Modern Hollywood Blockbusters Inspired By Broadway Shows

Ariana DeBose as Anita and David Alvarez as Bernardo in 20th Century Studios’ WEST SIDE STORY.
Niko Tavernise/© 2020 Twentieth Century Fox Film Corporation. All Rights Reserved.

Okay, Hollywooders. Today we’re going to discuss a topic near and dear to my heart: movie musicals. Specifically, Hollywood movies that were adapted from Broadway shows.

Whether you love them or love to hate them, there is no denying that a Broadway adaptation draws A-list stars to the screen and musical theater lovers to the cinemas to see how their favorite stage productions hold up on film. However, while some musical adaptations knock it out of the park, earning Oscar nominations and grossing hundreds of millions, some movie musicals based on famous (and successful) Broadway favorites are just… not good (and sometimes they’re really not good…).

Today we’re exploring 7 modern films that were adapted from Broadway shows… and we’re scoring them (in a completely non-objective, opinion-based manner, judged only by the writer of this piece and nobody else). Let’s get into it!

Hollywood Movies Inspired By Broadway Shows: Rent

Okay. I saw the midnight premiere of this film adaptation in theaters, which is to say I had incredibly high expectations. I was a teenage disciple of Jonathan Larson’s famous 1996 Broadway show, so when the film came out in 2005, with 6 of the original cast members from the original Broadway cast (Idina Menzel, Taye Diggs, Anthony Rapp, Adam Pascal, Jesse L. Martin, and Wilson Jermaine Heredia, in case you were wondering), I was *ready.*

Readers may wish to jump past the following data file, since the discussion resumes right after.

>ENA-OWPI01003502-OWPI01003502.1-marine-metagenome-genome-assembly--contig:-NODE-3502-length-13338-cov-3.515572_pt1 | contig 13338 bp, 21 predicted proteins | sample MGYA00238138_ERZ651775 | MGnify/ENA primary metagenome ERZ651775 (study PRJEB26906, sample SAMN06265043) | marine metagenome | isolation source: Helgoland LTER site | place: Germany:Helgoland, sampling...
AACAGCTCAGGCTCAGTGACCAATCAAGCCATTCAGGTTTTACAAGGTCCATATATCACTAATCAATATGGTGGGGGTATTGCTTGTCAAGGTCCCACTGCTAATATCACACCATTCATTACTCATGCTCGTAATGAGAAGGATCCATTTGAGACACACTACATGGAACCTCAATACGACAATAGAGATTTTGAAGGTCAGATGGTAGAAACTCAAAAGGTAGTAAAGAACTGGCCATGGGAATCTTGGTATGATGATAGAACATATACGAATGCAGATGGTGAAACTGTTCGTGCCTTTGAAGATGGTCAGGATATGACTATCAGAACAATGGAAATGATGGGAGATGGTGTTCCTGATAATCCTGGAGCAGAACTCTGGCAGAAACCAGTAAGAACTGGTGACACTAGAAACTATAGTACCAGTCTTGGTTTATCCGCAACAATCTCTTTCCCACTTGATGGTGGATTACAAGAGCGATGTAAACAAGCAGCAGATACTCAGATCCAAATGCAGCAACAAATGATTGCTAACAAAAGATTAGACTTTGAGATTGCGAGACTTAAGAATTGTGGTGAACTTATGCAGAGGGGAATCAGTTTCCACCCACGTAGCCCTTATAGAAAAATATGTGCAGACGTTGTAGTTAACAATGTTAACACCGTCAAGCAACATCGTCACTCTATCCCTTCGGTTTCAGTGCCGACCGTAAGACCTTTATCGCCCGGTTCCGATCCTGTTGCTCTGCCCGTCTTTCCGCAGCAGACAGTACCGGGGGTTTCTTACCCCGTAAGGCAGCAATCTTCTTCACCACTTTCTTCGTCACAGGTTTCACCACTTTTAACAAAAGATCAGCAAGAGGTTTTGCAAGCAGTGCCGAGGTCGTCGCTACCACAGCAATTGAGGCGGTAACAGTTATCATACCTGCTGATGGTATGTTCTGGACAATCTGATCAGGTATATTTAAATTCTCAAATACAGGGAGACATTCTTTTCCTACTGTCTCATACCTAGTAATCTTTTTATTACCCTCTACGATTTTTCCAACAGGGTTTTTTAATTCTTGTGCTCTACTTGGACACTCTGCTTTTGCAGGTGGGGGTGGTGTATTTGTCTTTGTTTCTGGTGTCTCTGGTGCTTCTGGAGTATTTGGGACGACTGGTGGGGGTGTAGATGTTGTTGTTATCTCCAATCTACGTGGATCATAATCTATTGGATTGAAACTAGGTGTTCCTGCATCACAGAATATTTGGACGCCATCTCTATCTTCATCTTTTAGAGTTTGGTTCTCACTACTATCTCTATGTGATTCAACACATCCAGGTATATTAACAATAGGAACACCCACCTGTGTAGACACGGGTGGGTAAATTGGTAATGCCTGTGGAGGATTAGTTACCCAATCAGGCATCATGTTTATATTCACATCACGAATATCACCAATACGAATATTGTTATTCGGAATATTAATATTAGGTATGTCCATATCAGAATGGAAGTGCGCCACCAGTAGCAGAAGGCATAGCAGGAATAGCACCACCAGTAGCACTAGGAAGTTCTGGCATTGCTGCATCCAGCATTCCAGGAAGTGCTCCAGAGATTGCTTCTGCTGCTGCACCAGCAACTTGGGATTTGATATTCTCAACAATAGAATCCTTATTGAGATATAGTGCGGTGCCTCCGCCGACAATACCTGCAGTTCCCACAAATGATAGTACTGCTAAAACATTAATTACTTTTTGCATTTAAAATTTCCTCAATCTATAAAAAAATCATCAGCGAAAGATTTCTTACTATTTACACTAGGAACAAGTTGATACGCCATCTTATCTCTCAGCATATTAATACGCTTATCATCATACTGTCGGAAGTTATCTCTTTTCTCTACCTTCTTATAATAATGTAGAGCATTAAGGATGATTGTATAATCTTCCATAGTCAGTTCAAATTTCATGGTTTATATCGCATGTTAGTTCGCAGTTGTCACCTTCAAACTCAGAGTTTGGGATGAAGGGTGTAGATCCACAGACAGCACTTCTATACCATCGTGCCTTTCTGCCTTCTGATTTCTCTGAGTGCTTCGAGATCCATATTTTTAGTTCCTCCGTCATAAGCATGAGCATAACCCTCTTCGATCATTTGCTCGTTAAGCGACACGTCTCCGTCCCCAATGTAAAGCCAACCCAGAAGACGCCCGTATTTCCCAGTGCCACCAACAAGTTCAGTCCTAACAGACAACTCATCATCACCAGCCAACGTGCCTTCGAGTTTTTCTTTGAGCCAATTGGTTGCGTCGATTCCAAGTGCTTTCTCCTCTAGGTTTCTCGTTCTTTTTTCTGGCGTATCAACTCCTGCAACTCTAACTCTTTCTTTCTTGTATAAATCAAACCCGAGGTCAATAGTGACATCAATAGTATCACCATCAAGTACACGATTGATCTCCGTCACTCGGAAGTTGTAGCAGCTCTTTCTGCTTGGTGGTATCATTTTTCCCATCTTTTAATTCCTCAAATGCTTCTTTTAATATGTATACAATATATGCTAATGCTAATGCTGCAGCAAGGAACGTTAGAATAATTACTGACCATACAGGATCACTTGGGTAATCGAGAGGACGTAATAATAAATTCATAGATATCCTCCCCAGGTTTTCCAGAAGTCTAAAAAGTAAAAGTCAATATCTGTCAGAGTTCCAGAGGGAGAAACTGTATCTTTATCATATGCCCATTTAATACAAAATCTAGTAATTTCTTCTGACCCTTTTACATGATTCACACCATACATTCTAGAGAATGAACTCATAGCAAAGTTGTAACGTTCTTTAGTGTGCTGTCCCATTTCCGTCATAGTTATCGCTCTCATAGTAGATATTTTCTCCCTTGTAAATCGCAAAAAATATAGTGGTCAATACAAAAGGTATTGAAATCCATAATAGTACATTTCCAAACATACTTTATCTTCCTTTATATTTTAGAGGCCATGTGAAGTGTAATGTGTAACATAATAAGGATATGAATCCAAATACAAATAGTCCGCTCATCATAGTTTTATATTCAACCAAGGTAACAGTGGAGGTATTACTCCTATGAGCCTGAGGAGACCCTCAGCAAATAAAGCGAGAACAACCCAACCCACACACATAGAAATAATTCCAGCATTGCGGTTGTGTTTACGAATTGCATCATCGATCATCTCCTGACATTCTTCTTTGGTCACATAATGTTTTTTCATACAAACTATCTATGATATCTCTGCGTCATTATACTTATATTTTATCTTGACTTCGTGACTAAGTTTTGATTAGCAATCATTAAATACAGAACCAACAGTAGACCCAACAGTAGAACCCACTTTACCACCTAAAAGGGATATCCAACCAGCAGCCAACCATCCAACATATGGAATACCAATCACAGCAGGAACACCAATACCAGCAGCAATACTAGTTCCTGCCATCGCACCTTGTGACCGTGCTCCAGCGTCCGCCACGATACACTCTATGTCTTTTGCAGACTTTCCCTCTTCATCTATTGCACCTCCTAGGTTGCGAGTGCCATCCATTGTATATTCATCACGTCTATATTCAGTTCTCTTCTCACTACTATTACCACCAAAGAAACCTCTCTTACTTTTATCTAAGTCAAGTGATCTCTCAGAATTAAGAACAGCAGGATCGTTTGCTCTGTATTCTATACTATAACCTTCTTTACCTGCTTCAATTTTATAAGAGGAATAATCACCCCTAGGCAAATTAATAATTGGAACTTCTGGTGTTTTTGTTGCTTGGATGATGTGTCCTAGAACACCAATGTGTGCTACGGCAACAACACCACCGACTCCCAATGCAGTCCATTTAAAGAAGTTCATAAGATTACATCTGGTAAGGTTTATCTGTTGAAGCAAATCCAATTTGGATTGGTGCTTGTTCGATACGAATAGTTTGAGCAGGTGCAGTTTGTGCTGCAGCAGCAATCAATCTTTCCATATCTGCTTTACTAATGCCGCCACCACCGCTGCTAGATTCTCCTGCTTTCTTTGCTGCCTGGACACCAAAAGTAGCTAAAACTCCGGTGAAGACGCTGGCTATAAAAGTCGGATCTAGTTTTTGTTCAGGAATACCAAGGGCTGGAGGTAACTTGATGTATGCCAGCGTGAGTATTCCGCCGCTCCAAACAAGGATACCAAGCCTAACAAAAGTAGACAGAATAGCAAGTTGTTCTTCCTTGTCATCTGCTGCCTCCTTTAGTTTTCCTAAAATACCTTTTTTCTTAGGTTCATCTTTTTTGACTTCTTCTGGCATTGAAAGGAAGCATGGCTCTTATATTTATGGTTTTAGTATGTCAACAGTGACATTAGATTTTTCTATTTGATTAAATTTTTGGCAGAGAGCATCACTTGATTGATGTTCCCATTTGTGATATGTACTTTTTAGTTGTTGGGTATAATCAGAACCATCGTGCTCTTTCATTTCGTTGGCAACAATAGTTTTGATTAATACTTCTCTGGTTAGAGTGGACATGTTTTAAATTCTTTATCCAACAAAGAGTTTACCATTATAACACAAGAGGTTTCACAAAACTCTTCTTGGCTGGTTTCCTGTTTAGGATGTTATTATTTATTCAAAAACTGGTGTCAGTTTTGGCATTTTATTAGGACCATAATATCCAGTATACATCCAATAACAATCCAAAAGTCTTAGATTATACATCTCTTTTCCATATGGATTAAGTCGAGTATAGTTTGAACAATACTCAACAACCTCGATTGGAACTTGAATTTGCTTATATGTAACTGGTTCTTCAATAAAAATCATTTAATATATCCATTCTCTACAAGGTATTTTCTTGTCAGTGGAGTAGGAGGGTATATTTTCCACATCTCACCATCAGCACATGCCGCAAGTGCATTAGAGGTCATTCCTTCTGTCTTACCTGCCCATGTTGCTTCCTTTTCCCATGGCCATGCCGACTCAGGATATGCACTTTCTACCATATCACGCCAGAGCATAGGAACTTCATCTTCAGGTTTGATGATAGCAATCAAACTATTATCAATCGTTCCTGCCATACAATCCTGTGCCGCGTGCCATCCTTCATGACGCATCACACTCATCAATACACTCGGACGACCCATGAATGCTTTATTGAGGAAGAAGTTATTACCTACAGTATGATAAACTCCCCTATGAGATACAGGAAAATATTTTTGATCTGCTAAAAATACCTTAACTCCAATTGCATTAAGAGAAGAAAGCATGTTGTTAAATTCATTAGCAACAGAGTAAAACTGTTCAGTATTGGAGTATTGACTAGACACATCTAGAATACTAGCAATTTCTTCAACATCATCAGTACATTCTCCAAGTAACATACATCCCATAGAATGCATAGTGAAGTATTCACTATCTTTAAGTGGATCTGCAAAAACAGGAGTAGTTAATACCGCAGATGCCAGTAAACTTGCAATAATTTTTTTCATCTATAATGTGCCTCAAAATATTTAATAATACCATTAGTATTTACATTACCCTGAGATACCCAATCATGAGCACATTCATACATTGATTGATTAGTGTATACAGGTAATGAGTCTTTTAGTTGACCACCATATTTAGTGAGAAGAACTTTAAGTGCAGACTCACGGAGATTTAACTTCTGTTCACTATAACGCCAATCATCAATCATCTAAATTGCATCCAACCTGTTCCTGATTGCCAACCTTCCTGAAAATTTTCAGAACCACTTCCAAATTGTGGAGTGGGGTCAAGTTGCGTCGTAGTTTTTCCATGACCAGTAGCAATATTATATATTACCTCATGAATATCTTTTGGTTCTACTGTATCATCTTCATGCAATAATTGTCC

Upon reflection, I’d say it was a decent, albeit big-budget and sell-out-worthy adaptation which, in and of itself, contradicted the very spirit of la vie bohème which Jonathan Larson so innately captured in Rent (itself an adaptation of Puccini’s La Bohème) in the first place. In this writer’s humble opinion, it would’ve been far better suited as a single-cam documentary-esque film, a la the aesthetic of the story’s narrator, Mark Cohen. But instead, Sony Pictures hired Chris Columbus (of Goonies, Home Alone, and the first 2 Harry Potter movies fame) to direct and brought on screenwriter Stephen Chbosky (Perks of Being A Wallflower, Wonder, Beauty and the Beast) to write the screenplay  (which… honestly could’ve been better, IMHO.)

With a $40 million budget, the film failed to break even, only netting $31.6 million at the box office. Rotten Tomatoes gave Rent a 46%, although Rosario Dawson’s performance as Mimi brought the film positive attention from critics. Roger Ebert may have put it best in his review when he said, “It is not a bad film… The film left me in a curious state: I felt more respect than affection.”

Unofficial Score: A solid 7/10. 

Hollywood Movies Inspired By Broadway Shows: Sweeney Todd

Okay, full disclosure: this is the first film I ever walked out of in a theater, way back in 2007. Needless to say, not a fan! So forgive this whiny description you’re about to receive:

First of all… Johnny Depp. Hardly his best work, even under the direction of his long-time director BFF, Tim Burton. He just… doesn’t do it for me when he sings. It’s like a labored task, and I can just never get into it. I’m a longtime Stephen Sondheim fanatic and spent many a car ride home from theater camp singing along to the OBC soundtrack (that’s ‘Original Broadway Cast’ recording, for you non-musical nerds), so I can’t say I didn’t like the content. But I can say that the film adaptation was certainly not for me.